Against the grain

16 Oct 2017 |

A willingness to explore new technology has seen agricultural supplier HE Silos vastly extend the life of stored grain, securing profits for farmers in a fluctuating market. The company won the Excellence in Innovation and the Business of the Year awards at the 2016 NSW Business Chamber Business Awards. HE Silos CEO Steven Morrison and Operations Manager Larry Storm talked with Biz Better Together about their path to innovation.

Grain is one of Australia’s most important and versatile agricultural crops, used in everything from bread and beer-making to feeding meat-producing animals.

Yet the success or failure of a crop can come down to one thing: keeping insects at bay. Failure to effectively control insects during storage can lead to losses of tens of thousands of dollars due to contamination and degradation of quality.

Traditionally, insect populations have been eradicated using phosphine tablets that are introduced to a grain silo from the top. While effective, the technique is inherently risky, with the potential for workers to fall off the silo, or into the grain inside, where they can drown. It can also lead to gas build-up which can explode.

Identifying the problem

Recognising the problem, Forbes-based company HE Silos, which has manufactured grain silos since 1969, set out to come up with an alternative. Their solution? A system which can be retro-fitted to silos to allow farmers to put the phosphine tablets in at ground-level instead. The company has also started manufacturing silos with the new system installed.

According to Larry Storm, Operations Manager of HE Silos, the system not only eliminates risks to farmers’ safety, but can also benefit their bottom line. The system pays for itself in its first year. “If we could reduce grain degradation in silos by 2%, it would not only help secure the grain supply, there’s a cash benefit that goes straight into the famer’s pocket,” he says. “The difference in the price of downgraded grain to quality grain is $40 a tonne, so in just one 100 tonne silo that’s $4,000. That’s a lot of money.”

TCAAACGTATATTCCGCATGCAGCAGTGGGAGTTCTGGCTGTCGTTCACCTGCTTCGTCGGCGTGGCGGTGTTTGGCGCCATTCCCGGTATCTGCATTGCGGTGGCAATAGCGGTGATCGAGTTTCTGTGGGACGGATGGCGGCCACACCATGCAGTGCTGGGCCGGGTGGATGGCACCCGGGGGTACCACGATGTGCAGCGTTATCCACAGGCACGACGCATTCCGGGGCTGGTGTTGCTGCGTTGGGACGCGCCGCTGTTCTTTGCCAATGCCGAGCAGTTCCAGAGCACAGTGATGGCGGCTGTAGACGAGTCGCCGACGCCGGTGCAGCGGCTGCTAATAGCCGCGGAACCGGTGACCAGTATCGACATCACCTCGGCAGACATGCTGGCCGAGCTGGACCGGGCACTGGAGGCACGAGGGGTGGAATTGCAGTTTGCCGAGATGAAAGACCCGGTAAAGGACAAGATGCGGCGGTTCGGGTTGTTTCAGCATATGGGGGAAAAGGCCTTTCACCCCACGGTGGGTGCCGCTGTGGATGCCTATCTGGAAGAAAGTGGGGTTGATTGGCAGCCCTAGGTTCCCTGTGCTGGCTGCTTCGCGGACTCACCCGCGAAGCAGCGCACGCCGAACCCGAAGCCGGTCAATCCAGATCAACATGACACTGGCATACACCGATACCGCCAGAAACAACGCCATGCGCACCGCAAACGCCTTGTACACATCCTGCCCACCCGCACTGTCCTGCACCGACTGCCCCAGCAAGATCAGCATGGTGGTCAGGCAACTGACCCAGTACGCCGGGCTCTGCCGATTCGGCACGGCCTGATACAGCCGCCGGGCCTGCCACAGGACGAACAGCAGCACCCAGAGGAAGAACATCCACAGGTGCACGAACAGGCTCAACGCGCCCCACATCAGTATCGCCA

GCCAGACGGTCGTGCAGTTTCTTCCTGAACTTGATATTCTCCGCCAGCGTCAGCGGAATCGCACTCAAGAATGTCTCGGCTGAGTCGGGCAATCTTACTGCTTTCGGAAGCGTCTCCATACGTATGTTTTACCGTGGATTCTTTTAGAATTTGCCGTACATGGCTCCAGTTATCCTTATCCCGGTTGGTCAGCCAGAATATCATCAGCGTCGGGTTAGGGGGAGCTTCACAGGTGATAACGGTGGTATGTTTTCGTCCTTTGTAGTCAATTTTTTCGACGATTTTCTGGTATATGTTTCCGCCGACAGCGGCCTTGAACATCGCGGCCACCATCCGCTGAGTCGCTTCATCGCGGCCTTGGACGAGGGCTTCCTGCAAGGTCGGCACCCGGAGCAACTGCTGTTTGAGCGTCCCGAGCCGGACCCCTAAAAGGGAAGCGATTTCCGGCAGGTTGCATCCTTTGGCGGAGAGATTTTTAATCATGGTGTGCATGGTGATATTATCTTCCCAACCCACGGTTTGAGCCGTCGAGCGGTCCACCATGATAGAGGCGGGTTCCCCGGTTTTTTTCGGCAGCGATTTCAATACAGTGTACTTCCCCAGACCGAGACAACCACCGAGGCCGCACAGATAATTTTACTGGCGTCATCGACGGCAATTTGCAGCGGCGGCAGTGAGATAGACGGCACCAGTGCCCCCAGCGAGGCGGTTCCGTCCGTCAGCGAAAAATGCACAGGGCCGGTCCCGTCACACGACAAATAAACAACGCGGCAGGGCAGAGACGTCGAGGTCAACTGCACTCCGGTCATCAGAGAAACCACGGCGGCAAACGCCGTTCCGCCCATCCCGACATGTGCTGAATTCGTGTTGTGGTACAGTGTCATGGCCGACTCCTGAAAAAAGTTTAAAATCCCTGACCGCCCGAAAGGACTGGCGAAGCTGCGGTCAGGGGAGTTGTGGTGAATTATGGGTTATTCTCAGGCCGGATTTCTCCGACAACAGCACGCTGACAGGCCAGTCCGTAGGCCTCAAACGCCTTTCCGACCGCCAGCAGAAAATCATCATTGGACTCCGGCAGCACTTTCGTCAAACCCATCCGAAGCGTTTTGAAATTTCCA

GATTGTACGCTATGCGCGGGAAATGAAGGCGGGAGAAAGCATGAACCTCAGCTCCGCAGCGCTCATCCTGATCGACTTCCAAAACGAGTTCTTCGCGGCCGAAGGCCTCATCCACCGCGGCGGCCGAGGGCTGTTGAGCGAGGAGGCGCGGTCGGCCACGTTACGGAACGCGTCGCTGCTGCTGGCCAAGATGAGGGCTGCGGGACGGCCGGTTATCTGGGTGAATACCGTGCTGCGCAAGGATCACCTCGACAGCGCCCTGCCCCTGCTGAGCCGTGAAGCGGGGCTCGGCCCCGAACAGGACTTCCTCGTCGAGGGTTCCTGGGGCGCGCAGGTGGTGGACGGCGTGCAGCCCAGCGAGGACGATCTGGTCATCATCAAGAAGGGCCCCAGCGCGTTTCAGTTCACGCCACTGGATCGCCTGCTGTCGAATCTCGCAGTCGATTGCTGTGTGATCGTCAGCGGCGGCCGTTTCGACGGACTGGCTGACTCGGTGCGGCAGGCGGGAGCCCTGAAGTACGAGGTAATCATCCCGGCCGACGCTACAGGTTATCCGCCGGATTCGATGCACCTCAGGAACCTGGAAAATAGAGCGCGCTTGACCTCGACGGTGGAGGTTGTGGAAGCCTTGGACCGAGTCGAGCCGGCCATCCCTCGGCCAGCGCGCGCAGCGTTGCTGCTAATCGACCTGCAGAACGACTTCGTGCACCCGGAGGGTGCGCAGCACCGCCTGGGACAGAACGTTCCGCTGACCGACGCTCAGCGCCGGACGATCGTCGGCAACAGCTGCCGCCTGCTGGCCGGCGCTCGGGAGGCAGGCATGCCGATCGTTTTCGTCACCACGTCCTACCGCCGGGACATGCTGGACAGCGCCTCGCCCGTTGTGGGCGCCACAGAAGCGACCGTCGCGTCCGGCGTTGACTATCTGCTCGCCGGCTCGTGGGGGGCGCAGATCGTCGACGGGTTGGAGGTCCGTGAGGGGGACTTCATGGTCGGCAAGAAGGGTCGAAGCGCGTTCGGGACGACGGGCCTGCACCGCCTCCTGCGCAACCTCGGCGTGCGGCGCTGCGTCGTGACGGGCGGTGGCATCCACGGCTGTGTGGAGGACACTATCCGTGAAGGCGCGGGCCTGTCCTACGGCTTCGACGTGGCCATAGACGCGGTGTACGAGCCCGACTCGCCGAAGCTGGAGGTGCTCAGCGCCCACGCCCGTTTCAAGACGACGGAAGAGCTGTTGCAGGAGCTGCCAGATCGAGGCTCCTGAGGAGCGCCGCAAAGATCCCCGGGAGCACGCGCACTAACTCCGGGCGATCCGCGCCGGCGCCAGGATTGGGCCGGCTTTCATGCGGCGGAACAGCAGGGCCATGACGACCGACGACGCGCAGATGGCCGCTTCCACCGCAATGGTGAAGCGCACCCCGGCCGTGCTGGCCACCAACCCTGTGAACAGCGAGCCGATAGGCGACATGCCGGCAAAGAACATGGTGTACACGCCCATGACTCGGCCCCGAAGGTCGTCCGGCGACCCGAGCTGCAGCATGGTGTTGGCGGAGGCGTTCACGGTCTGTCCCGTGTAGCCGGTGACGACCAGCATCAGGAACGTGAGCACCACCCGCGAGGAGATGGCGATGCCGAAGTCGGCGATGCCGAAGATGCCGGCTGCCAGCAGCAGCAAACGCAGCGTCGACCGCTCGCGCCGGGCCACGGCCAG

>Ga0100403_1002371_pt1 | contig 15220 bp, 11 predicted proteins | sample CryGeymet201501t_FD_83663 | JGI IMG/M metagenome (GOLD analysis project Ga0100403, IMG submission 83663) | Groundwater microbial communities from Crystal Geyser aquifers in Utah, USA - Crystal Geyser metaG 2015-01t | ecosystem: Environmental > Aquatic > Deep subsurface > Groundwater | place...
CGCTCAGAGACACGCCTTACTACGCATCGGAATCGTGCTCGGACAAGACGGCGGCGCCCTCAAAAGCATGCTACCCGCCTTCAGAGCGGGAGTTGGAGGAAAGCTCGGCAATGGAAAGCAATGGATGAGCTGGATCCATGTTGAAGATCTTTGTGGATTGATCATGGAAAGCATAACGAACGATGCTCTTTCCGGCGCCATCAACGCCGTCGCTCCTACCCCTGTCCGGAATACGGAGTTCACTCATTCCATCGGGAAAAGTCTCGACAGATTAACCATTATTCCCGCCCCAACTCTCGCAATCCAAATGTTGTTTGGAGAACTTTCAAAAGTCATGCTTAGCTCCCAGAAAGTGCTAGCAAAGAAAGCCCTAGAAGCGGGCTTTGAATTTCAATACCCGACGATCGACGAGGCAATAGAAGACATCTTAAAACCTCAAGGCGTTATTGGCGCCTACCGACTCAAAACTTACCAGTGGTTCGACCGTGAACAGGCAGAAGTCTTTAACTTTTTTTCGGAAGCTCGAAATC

Outside the box thinking

The innovation has seen the company experience 30% growth since its release in 2015, without any formal marketing or product launch.

With grain storage part of an established agricultural industry where change happens at a slow pace, HE Silos CEO Steven Morrison says they drew on their extensive industry experience, along with a willingness to think outside the box and explore new technology.

The company invested in sophisticated Computer Aided Design (CAD) software and brought on an engineer. “We can now model, prototype and test everything in 3D; examining everything from the nuts and bolts up,” he says.

“What has given us the edge is data monitoring and logging of temperature and humidity to track how the phosphine gas moves in the silos,” Larry adds. “The program is essentially a typical Manufacturing Replenishment Program (M RP). It’s integrated, so it tracks the history of every product, where it is installed, what kind of silo; it generates our production schedule.”

Persistence pays off

While getting the project off the ground hasn’t been without its challenges, Steven says that being persistent has paid off. “Setting aside the time to even think about innovation is important,” he says. “Asking yourself, ‘What could I do differently?’.

“But you [also] have to be willing to put the work in. It’s about tweaking the little things that make a big difference. You have to be persistent to get results.”

www.hesilos.com.au

This article was produced in cooperation with the NSW Business Chamber. A version of this article first appeared in the Autumn 2017 issue of Business Connect.

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